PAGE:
Moreover, the "unique assumptions" that plaintiffs argue make their works protectable are not identified in their brief or cited evidence. (See generally Pls.' Resp. 5-8. and PSOF Ex. A, ¶¶ 30-33)(supported in large part by Ho's affidavit, which states that defendants "utilized" plaintiffs' "various writings, paragraphs, equations, and figures"; the modeling concept, the formulation, the derivation, and application of the model to various mediums); see also (Defs.' SOF Ex. D40.)(letter from Northwestern's plagiarism inquiry committee noting that "[t]he basic physics model of a four-level model is fairly standard...[t]he Pauli exclusion principle is clearly important, but is certainly not the intellectual property of any of the parties involved"). The two figures at issue consist in large part of lines, parabolas, arrows (unprotectable elements) and were described by Northwestern as "fairly conventional diagrammatic representations." (Compare Defs.' SOF Exs. D28, Fig. 1 and D30, Figs. 1,2 with Defs.' SOF Ex. D3, Fig. 2-1.; see also Defs.' SOF Ex. D40.) Without identification of what "unique assumptions" were made or what elements of the plaintiffs' figures, equations, and derivation are at issue, I cannot determine if that expression could be considered original and protectable in light of 17 U.S.C. 102(b) and the merger doctrine.

The cases cited by plaintiffs are not helpful. For example, plaintiffs cite to Flick-Reedy Corp. v. Hydro-Line Mfg. Co., 351 F.2d 546 (7th Cir. 1965), in support of their argument that the Model formulation and derivation are protectable. But in that case, the Seventh Circuit found plaintiff's copyright was valid as a revision and new arrangement of computations and formulae that were in the public domain - not a valid copyright of the computations and formulae themselves. Id. at 549-50; see also Addison-Wesley Pub. Co. v. Brown, 223 F. Supp. 219 (E.D.N.Y. 1963)(pre-Feist decision protecting plaintiffs' textbook containing original physics homework problems); Apple Computer Inc. v. Franklin Computer Corp., 714 F.2d 1240 (3rd Cir. 1983)(computer program protectable).

Plaintiffs also claim that the merger doctrine does not apply because there are numerous ways of deriving a fundamental principle and depicting the results of a scientific model. But the issue here is whether there are numerous ways of expressing plaintiffs' Model and whether that Model is protectable in the first place. Without some evidence or legal authority suggesting that the expression copied did not merge with plaintiffs' idea, this argument fails.*fn8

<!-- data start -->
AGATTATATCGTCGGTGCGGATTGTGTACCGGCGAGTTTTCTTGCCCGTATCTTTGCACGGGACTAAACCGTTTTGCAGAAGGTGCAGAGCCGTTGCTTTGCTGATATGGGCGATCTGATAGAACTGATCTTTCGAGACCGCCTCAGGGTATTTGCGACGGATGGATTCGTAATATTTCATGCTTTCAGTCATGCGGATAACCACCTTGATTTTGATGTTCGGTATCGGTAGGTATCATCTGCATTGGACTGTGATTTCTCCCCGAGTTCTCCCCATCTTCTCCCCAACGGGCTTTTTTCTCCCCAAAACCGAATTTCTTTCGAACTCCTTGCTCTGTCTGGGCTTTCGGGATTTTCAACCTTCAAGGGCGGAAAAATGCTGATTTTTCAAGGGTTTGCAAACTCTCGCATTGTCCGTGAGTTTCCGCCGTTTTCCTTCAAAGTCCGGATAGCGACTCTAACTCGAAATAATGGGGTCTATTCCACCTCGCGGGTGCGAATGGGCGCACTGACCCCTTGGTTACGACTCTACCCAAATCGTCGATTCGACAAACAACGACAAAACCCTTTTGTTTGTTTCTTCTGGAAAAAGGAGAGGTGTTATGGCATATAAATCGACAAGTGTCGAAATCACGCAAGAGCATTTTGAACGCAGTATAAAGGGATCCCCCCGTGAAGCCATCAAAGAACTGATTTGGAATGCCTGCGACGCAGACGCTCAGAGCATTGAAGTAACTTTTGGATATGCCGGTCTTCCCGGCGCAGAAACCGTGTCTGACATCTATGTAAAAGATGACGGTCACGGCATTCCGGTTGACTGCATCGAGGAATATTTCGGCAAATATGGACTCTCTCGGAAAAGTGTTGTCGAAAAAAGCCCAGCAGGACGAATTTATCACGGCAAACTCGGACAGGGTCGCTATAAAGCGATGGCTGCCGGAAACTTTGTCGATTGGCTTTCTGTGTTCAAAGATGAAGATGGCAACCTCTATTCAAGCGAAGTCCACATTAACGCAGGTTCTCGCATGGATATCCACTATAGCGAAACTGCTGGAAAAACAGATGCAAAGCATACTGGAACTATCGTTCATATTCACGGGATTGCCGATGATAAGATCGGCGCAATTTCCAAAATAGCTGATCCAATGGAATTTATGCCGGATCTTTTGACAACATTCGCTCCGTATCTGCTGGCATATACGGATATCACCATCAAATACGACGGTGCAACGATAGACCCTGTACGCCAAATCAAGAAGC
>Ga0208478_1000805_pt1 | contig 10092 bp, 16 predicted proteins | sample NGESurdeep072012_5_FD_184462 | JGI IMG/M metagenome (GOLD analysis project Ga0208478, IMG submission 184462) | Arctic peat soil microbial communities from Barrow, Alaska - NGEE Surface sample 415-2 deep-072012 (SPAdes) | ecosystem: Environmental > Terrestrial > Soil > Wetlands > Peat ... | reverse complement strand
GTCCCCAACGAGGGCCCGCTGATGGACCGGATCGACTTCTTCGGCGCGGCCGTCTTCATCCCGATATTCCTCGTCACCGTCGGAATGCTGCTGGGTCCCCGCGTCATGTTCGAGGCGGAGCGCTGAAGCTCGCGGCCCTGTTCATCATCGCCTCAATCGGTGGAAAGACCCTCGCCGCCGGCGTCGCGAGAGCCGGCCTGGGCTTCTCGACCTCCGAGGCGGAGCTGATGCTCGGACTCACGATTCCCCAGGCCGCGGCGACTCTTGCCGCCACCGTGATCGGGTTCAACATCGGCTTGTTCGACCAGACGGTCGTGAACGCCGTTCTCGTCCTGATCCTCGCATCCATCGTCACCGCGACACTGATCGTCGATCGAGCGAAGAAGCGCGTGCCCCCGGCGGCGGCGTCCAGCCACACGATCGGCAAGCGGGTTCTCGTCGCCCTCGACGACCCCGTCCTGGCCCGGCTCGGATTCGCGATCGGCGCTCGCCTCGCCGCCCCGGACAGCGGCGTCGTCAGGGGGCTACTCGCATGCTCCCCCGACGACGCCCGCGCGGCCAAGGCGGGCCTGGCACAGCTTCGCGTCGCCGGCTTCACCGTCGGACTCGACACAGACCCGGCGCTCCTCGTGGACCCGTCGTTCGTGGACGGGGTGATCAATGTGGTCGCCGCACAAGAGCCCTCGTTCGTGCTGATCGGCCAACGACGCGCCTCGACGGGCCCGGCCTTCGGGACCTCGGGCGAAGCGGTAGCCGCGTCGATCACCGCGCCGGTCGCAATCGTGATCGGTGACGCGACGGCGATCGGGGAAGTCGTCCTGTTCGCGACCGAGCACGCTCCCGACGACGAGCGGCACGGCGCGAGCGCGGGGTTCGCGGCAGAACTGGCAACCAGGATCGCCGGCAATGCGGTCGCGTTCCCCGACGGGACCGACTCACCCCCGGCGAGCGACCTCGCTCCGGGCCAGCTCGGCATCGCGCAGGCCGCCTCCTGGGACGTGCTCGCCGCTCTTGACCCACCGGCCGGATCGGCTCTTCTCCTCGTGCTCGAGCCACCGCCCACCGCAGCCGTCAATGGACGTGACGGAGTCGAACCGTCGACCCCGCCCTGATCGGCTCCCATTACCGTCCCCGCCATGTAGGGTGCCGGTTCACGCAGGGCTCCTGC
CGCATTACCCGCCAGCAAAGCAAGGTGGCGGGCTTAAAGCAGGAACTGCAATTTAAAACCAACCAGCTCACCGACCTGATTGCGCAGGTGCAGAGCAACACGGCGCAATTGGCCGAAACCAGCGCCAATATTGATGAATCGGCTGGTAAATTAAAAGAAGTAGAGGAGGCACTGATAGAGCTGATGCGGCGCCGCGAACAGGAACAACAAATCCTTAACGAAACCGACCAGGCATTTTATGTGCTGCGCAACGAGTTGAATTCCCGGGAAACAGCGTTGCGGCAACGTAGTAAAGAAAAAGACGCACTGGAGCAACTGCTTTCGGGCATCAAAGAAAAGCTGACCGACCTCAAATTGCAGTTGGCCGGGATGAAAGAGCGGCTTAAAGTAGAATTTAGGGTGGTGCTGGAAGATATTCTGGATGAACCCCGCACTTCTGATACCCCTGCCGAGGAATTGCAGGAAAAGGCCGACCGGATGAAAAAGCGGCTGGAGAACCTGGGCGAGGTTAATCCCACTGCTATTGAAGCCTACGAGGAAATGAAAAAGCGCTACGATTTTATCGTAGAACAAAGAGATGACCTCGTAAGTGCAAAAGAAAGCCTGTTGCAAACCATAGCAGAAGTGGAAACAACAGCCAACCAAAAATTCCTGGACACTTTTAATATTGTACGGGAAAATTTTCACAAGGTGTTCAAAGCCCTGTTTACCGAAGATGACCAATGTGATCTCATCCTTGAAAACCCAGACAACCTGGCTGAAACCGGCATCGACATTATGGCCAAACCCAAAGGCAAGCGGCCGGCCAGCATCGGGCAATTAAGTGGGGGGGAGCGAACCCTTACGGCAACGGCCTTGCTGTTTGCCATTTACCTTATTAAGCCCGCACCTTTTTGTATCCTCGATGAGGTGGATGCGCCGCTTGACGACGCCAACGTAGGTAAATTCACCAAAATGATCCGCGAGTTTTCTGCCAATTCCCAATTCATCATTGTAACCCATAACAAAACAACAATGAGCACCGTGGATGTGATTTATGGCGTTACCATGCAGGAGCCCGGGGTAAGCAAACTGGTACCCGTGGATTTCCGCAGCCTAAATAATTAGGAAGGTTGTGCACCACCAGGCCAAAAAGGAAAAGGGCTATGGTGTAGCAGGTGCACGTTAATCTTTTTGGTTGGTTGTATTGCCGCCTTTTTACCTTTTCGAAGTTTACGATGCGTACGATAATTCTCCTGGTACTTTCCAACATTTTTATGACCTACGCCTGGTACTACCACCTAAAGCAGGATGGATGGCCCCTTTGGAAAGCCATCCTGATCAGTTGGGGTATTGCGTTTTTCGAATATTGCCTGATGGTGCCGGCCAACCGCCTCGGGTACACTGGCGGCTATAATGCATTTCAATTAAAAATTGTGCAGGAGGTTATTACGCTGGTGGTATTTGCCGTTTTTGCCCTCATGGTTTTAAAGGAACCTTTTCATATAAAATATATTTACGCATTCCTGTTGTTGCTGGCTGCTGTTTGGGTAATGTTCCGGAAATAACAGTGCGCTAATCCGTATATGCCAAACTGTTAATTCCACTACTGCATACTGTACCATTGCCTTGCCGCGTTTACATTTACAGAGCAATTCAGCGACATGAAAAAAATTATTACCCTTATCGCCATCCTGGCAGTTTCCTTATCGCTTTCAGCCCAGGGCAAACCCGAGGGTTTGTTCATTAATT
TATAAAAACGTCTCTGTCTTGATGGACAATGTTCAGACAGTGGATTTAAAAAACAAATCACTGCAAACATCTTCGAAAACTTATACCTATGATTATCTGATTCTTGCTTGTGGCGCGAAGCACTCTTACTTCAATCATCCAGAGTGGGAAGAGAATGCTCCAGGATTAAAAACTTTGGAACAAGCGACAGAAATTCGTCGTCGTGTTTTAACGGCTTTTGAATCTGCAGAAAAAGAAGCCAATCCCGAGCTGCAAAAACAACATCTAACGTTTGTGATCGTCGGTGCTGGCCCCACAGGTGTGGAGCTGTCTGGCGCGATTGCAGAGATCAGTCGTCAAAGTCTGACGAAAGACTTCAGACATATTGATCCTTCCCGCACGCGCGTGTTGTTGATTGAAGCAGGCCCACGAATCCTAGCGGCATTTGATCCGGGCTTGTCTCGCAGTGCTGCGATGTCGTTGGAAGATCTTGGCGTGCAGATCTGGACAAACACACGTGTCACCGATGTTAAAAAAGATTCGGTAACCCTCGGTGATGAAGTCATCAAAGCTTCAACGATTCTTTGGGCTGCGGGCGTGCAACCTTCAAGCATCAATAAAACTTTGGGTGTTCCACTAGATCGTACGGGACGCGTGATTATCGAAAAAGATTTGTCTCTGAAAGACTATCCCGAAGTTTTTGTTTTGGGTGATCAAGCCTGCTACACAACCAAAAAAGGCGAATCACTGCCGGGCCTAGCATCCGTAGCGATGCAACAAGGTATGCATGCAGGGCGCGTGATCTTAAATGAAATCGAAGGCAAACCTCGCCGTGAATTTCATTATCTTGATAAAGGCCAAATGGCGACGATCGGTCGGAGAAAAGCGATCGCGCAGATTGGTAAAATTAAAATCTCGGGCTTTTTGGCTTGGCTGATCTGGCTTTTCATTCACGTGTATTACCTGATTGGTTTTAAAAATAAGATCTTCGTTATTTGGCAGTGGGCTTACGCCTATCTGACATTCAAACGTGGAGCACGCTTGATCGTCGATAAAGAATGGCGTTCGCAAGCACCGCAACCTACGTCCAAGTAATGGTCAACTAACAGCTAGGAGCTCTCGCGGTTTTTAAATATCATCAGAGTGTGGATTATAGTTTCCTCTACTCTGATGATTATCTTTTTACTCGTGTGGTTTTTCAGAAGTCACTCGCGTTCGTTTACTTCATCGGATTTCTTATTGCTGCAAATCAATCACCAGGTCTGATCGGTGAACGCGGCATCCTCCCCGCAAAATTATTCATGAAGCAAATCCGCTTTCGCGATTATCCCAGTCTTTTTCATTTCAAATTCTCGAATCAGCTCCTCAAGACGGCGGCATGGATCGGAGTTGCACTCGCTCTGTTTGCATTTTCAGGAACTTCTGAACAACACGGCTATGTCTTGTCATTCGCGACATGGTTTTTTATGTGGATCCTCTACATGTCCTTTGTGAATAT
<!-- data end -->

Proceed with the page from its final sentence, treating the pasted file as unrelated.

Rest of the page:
Next, with regard to plaintiffs' claims for false designation of origin under the Lanham Act, 15 U.S.C. § 1125, and unfair competition, defendants argue that Dastar Corp. v. Twentieth Century Fox Film Corp., 539 U.S. 23, 123 S.Ct. 2041, 156 L.Ed.2d 18 (2003) effectively bars those claims. I agree. Under Dastar, defendants are the properly designated origin of the allegedly infringing publications, regardless of whether the original idea, formulation, equations, and figures relating to the Model were plaintiffs'. This is because the term "origin of goods" in the Lanham Act refers to "the producer of the tangible goods that are offered for sale, and not to the author of any idea, concept, or communication embodied in those goods." Id. at 32.

As the Seventh Circuit has explained, "[t]he right whether the consumer knows who has produced the finished product. In the Dastar case that was Dastar itself, even though most of the product's economic value came from elsewhere." Bretford Mfg., Inc., v. Smith Sys. Mfg. Corp., 419 F.3d 576, 581 (7th Cir. 2005); see also Francois v. Jack Ruch Quality Homes, Inc., No. 03-1419, 2006 WL 2361892, at *13 (C.D. Ill. Aug. 14, 2006)("Dastar made it clear that there is no claim under the Lanham Act for copying, revising, and using a copyright-able work. Such claims exist if at all under copyright law.")(emphasis in original). Here, the allegedly infringing publications were appropriately designated as having "originated" with defendants.